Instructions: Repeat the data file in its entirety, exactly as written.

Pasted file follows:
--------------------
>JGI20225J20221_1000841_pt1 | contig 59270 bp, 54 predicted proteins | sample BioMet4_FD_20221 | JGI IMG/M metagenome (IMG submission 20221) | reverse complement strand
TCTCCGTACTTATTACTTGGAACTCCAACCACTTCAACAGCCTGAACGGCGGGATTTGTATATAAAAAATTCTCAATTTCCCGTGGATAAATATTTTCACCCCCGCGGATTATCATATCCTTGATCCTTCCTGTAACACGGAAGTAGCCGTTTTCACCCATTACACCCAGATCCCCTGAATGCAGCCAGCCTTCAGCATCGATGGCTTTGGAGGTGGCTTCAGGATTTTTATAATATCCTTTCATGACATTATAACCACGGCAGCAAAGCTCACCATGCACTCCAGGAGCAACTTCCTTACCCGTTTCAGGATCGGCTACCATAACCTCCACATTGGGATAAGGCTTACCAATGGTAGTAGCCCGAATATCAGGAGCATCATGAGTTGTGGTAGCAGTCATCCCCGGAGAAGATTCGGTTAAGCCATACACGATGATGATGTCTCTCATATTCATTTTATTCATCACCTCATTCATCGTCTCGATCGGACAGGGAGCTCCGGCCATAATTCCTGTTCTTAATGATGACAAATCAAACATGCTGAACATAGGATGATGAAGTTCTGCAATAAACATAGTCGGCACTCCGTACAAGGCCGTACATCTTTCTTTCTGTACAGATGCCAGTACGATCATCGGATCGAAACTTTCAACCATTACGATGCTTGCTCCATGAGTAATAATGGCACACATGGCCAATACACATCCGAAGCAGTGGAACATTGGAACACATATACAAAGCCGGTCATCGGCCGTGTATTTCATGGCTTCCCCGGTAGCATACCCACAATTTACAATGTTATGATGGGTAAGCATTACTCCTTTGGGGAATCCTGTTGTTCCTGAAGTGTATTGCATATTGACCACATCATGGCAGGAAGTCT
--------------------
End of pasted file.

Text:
>JGI20225J20221_1000841_pt1 | contig 59270 bp, 54 predicted proteins | sample BioMet4_FD_20221 | JGI IMG/M metagenome (IMG submission 20221) | reverse complement strand
TCTCCGTACTTATTACTTGGAACTCCAACCACTTCAACAGCCTGAACGGCGGGATTTGTATATAAAAAATTCTCAATTTCCCGTGGATAAATATTTTCACCCCCGCGGATTATCATATCCTTGATCCTTCCTGTAACACGGAAGTAGCCGTTTTCACCCATTACACCCAGATCCCCTGAATGCAGCCAGCCTTCAGCATCGATGGCTTTGGAGGTGGCTTCAGGATTTTTATAATATCCTTTCATGACATTATAACCACGGCAGCAAAGCTCACCATGCACTCCAGGAGCAACTTCCTTACCCGTTTCAGGATCGGCTACCATAACCTCCACATTGGGATAAGGCTTACCAATGGTAGTAGCCCGAATATCAGGAGCATCATGAGTTGTGGTAGCAGTCATCCCCGGAGAAGATTCGGTTAAGCCATACACGATGATGATGTCTCTCATATTCATTTTATTCATCACCTCATTCATCGTCTCGATCGGACAGGGAGCTCCGGCCATAATTCCTGTTCTTAATGATGACAAATCAAACATGCTGAACATAGGATGATGAAGTTCTGCAATAAACATAGTCGGCACTCCGTACAAGGCCGTACATCTTTCTTTCTGTACAGATGCCAGTACGATCATCGGATCGAAACTTTCAACCATTACGATGCTTGCTCCATGAGTAATAATGGCACACATGGCCAATACACATCCGAAGCAGTGGAACATTGGAACACATATACAAAGCCGGTCATCGGCCGTGTATTTCATGGCTTCCCCGGTAGCATACCCACAATTTACAATGTTATGATGGGTAAGCATTACTCCTTTGGGGAATCCTGTTGTTCCTGAAGTGTATTGCATATTGACCACATCATGGCAGGAAGTCT